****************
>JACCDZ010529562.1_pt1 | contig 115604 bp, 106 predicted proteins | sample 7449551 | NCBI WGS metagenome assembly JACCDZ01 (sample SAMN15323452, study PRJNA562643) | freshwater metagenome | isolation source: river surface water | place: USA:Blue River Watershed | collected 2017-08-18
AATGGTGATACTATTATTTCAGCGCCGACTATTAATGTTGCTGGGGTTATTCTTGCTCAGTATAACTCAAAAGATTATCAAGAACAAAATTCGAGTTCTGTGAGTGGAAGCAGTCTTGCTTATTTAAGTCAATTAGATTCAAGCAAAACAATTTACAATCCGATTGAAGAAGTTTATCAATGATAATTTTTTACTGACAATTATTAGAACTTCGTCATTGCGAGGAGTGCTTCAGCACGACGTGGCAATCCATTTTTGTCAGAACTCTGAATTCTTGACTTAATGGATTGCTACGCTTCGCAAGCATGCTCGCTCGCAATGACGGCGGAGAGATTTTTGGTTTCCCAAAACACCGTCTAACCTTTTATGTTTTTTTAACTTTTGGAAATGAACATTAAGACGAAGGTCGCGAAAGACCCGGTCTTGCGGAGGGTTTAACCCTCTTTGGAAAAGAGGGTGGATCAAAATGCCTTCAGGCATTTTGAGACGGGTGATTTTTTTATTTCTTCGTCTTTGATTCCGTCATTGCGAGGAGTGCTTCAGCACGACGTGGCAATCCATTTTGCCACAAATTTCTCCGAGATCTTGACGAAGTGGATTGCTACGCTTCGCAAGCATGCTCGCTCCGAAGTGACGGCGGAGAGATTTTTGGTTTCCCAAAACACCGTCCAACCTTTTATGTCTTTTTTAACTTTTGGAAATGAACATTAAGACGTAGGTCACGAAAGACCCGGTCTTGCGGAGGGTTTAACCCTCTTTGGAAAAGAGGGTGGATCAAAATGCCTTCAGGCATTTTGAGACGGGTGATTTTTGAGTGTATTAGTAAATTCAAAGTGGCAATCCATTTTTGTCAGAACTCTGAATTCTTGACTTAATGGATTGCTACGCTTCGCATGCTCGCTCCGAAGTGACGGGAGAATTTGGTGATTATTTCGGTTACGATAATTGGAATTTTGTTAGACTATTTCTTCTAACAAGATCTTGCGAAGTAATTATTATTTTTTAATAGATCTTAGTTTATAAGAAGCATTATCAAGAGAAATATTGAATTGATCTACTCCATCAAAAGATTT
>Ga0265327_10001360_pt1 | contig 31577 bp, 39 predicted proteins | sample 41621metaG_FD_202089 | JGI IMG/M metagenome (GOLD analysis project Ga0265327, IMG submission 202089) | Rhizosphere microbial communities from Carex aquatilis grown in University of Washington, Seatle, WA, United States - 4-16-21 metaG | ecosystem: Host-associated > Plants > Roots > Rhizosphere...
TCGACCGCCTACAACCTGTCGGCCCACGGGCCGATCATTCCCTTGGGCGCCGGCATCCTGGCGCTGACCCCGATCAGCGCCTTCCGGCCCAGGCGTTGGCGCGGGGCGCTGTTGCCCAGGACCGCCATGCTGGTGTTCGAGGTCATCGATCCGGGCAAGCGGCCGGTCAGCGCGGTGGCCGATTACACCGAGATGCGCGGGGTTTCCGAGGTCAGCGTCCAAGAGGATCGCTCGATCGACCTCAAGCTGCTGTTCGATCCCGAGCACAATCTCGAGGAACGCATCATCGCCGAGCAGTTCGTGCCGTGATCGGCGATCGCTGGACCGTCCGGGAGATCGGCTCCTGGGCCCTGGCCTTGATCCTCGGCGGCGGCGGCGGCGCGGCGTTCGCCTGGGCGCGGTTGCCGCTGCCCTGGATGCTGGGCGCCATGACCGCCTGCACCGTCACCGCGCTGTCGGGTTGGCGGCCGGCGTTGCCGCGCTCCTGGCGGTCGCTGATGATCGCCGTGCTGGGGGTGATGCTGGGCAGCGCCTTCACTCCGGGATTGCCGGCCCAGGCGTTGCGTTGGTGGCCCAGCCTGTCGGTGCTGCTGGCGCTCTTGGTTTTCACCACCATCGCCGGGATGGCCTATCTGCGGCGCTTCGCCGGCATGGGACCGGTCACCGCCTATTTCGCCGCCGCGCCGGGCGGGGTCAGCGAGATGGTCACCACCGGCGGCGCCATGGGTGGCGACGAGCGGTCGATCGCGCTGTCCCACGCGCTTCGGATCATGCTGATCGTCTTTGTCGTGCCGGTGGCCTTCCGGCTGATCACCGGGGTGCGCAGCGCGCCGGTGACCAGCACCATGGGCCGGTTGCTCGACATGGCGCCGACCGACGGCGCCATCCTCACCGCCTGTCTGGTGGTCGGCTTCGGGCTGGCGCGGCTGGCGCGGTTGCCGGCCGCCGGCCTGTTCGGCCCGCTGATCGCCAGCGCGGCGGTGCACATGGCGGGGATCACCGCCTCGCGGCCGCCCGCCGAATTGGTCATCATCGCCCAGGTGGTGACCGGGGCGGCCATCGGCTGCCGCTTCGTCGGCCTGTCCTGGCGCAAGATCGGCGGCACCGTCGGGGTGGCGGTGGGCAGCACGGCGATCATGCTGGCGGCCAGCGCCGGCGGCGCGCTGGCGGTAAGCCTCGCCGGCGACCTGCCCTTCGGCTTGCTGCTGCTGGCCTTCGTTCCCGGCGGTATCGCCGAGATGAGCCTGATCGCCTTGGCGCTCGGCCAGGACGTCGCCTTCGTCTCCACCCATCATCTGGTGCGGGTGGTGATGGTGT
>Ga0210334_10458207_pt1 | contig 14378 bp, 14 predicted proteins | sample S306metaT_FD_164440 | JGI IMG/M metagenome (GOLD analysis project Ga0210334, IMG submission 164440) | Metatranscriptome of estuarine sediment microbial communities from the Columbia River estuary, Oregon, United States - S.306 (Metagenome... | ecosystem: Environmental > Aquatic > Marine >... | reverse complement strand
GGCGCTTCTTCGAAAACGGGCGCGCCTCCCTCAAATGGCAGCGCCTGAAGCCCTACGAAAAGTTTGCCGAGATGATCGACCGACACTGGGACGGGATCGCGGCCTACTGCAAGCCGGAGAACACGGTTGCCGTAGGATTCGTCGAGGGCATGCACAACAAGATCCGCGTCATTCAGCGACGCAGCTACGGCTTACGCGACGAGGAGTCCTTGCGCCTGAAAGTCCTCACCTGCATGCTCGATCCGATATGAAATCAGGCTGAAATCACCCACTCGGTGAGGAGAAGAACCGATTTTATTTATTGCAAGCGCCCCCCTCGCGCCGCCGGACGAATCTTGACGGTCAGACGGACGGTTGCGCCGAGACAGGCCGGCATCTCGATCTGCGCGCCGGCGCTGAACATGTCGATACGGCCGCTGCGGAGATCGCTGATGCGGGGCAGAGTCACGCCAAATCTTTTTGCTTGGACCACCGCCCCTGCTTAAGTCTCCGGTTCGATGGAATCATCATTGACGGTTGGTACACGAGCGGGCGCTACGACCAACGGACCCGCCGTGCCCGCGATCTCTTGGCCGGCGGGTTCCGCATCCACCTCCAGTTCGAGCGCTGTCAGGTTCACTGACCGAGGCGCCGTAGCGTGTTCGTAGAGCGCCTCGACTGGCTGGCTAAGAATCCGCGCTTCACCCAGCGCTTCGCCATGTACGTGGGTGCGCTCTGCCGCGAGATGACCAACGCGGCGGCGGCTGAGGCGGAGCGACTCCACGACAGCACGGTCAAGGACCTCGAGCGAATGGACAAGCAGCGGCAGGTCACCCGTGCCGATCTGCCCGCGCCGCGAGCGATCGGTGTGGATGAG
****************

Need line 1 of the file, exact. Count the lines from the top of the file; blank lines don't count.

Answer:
>JACCDZ010529562.1_pt1 | contig 115604 bp, 106 predicted proteins | sample 7449551 | NCBI WGS metagenome assembly JACCDZ01 (sample SAMN15323452, study PRJNA562643) | freshwater metagenome | isolation source: river surface water | place: USA:Blue River Watershed | collected 2017-08-18